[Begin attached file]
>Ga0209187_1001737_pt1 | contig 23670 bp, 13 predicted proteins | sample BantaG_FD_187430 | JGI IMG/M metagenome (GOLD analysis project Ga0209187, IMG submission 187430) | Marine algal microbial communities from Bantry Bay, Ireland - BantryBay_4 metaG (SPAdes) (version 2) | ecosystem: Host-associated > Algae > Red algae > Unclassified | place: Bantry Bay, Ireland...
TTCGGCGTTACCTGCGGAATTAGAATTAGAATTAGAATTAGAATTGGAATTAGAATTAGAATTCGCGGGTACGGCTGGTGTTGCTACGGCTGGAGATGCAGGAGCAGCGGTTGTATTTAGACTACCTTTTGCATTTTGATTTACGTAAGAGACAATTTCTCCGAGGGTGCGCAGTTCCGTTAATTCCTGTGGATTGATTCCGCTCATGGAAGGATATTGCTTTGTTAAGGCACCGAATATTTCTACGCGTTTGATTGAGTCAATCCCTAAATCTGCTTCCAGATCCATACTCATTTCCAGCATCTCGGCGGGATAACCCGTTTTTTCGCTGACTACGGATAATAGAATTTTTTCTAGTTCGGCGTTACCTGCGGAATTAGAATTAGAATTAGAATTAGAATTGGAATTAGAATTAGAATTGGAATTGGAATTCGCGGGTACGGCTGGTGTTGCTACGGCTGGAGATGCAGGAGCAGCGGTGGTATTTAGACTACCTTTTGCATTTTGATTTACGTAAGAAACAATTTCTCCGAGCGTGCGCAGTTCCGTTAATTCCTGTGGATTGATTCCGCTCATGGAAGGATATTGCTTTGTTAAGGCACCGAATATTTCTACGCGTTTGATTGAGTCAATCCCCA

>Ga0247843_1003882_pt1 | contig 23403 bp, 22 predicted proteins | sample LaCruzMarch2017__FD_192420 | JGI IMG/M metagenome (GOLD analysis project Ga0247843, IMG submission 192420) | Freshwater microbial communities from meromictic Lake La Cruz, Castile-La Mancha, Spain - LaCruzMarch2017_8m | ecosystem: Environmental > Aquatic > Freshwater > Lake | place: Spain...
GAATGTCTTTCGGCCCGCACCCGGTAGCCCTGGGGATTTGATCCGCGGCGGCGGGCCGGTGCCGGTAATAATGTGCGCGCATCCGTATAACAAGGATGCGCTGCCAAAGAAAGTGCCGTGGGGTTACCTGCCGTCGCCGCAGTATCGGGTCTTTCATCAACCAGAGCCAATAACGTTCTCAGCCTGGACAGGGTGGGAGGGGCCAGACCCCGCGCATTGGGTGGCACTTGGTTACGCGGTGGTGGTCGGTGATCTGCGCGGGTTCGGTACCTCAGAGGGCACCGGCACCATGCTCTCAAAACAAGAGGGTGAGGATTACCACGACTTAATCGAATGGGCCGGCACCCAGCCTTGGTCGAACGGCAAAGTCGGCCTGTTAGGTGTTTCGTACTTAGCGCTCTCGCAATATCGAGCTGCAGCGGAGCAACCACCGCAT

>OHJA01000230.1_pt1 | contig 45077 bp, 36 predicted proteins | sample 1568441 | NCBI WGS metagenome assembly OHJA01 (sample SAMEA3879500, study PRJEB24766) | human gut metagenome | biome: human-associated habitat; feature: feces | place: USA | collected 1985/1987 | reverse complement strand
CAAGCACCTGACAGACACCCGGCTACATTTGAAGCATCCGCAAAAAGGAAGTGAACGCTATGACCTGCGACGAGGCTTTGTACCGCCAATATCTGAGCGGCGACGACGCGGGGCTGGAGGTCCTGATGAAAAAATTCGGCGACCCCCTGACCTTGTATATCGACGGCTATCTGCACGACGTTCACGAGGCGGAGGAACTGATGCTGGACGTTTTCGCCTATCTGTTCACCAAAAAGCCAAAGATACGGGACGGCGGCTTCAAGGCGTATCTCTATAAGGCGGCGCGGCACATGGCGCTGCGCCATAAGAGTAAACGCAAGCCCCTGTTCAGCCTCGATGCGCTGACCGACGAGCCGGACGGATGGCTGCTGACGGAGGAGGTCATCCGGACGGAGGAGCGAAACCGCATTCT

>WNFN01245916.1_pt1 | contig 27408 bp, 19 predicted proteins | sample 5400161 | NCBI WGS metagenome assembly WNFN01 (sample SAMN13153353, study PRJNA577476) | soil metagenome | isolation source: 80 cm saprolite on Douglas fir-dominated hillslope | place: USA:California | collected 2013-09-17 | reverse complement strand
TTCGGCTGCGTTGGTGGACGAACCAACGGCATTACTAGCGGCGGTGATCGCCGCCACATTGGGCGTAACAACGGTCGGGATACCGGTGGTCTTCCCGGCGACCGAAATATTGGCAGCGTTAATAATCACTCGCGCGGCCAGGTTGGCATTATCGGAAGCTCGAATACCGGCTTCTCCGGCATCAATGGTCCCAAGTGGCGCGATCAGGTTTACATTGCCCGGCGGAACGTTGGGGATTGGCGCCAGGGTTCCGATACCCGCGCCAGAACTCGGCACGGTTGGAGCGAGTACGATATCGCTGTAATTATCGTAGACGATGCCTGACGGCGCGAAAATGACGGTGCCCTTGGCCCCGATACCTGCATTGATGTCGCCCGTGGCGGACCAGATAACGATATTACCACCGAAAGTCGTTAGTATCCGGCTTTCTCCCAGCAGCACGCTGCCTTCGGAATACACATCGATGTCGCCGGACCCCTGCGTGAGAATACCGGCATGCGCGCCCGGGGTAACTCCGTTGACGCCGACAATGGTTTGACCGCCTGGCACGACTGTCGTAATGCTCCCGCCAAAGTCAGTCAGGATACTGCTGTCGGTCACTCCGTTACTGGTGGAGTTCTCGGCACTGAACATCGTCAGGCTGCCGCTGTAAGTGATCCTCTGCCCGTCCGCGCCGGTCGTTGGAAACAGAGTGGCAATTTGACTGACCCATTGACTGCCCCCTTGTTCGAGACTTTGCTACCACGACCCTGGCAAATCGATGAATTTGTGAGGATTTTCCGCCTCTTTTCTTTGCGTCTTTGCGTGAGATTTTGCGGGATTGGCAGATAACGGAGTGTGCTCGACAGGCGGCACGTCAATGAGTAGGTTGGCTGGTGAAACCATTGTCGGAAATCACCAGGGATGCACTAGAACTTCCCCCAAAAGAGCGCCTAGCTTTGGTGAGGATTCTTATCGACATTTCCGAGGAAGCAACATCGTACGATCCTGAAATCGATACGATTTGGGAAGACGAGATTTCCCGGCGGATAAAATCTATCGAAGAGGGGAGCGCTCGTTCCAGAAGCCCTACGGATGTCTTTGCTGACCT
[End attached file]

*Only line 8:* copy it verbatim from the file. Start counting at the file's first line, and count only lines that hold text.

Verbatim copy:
TTCGGCTGCGTTGGTGGACGAACCAACGGCATTACTAGCGGCGGTGATCGCCGCCACATTGGGCGTAACAACGGTCGGGATACCGGTGGTCTTCCCGGCGACCGAAATATTGGCAGCGTTAATAATCACTCGCGCGGCCAGGTTGGCATTATCGGAAGCTCGAATACCGGCTTCTCCGGCATCAATGGTCCCAAGTGGCGCGATCAGGTTTACATTGCCCGGCGGAACGTTGGGGATTGGCGCCAGGGTTCCGATACCCGCGCCAGAACTCGGCACGGTTGGAGCGAGTACGATATCGCTGTAATTATCGTAGACGATGCCTGACGGCGCGAAAATGACGGTGCCCTTGGCCCCGATACCTGCATTGATGTCGCCCGTGGCGGACCAGATAACGATATTACCACCGAAAGTCGTTAGTATCCGGCTTTCTCCCAGCAGCACGCTGCCTTCGGAATACACATCGATGTCGCCGGACCCCTGCGTGAGAATACCGGCATGCGCGCCCGGGGTAACTCCGTTGACGCCGACAATGGTTTGACCGCCTGGCACGACTGTCGTAATGCTCCCGCCAAAGTCAGTCAGGATACTGCTGTCGGTCACTCCGTTACTGGTGGAGTTCTCGGCACTGAACATCGTCAGGCTGCCGCTGTAAGTGATCCTCTGCCCGTCCGCGCCGGTCGTTGGAAACAGAGTGGCAATTTGACTGACCCATTGACTGCCCCCTTGTTCGAGACTTTGCTACCACGACCCTGGCAAATCGATGAATTTGTGAGGATTTTCCGCCTCTTTTCTTTGCGTCTTTGCGTGAGATTTTGCGGGATTGGCAGATAACGGAGTGTGCTCGACAGGCGGCACGTCAATGAGTAGGTTGGCTGGTGAAACCATTGTCGGAAATCACCAGGGATGCACTAGAACTTCCCCCAAAAGAGCGCCTAGCTTTGGTGAGGATTCTTATCGACATTTCCGAGGAAGCAACATCGTACGATCCTGAAATCGATACGATTTGGGAAGACGAGATTTCCCGGCGGATAAAATCTATCGAAGAGGGGAGCGCTCGTTCCAGAAGCCCTACGGATGTCTTTGCTGACCT